At the same time, it would be helpful to reconsider the actual problem of judgment about the justifiability of war according to the recent articles of Jurgen Habermas, a German advocate of discourse-ethics, because the last war has shown us the fact of human fallibility, that a human being is capable of committing errors. However, J. S. Mill has already pointed out that we are able to correct or prevent in advance an error which we can make, only through discussion and experience. In the first case, correcting our possible error through discussion means engaging in a dialogue with our opponent and learning from him. This spiritual attitude to ‘learn from the adversary’ was carried out by Habermas, insofar as he has established his own standpoint by constantly assuming the hard polemic against his opponents. As the following argument of Habermas about the justifiability of war is indeed the product of his hidden polemic against Carl Schmitt, we thus need to train ourselves in arguing through intensive dialogue with the opponents of other standpoints, whether Schmittean or Neo-conservative.
In the second case, correcting our possible error through experience means learning from human experiences which are stored in the history of the human race, insofar as the scope of each individual experience is considerably limited, and drawing valuable lessons from world history that is full of human error. In this sense, as far as we are able to ‘learn from history’, all historical cognitions are cognitions of the present. In order not to repeat any human failure in the judgment of an armed attack, it would be by all means indispensable to look back again upon the 20th century as the ‘century of war and revolution’ and to learn from our disastrous experiences of ‘international civil war’ in the last century.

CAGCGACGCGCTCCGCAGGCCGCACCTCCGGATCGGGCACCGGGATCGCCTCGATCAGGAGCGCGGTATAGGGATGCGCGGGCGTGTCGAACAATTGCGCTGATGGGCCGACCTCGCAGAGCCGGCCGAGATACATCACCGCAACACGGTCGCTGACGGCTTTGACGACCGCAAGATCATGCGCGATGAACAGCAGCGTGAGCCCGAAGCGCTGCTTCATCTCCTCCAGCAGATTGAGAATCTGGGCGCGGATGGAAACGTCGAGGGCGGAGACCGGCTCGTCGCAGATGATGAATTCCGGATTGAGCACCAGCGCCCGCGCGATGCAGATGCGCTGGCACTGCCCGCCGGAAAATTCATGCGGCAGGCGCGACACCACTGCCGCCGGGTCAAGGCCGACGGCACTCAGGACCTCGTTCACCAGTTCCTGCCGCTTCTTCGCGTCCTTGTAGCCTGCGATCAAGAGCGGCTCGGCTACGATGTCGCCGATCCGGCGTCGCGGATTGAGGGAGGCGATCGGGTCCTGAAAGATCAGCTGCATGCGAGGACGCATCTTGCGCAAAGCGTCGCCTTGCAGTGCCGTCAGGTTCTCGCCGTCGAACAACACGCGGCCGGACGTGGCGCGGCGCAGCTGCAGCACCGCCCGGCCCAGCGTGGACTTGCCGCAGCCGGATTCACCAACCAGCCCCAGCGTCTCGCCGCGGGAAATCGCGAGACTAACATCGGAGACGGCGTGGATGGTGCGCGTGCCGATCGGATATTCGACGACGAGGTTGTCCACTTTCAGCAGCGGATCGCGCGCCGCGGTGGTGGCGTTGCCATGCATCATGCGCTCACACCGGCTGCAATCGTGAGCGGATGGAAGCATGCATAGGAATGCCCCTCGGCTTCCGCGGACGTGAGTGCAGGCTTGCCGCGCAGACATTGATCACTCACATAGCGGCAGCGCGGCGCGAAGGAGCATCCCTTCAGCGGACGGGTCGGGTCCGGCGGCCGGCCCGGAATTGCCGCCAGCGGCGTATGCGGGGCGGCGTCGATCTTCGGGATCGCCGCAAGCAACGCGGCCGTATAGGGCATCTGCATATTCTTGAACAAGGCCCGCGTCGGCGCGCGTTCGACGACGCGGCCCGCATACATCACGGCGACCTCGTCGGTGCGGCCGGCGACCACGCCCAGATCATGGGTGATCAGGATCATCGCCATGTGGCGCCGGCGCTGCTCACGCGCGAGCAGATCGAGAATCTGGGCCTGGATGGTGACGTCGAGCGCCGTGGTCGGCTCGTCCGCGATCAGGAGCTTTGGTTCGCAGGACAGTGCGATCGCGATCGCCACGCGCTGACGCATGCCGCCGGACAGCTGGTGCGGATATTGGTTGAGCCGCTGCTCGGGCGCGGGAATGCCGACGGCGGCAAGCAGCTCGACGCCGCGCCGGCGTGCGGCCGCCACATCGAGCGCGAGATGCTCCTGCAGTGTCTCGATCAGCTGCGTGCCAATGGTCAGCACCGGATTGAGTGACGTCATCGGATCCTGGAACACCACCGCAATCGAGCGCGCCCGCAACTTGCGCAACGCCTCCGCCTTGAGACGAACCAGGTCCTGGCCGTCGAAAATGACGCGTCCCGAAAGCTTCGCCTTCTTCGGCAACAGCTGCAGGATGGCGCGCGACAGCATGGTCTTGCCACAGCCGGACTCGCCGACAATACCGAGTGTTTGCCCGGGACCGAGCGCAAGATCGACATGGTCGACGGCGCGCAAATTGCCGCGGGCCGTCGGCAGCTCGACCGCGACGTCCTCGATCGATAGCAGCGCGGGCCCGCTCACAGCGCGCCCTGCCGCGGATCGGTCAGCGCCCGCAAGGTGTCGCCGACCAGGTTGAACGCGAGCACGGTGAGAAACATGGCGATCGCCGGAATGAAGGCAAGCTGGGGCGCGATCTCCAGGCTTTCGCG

In this study we will first try to trace C. Schmitt’s criticism of ‘just war’ back to its origin in the period between WW and WW. Secondly we will examine the polemical argument of Habermas with the ‘just war’ concept of C. Schmitt and Neo-conservatives as his opponents.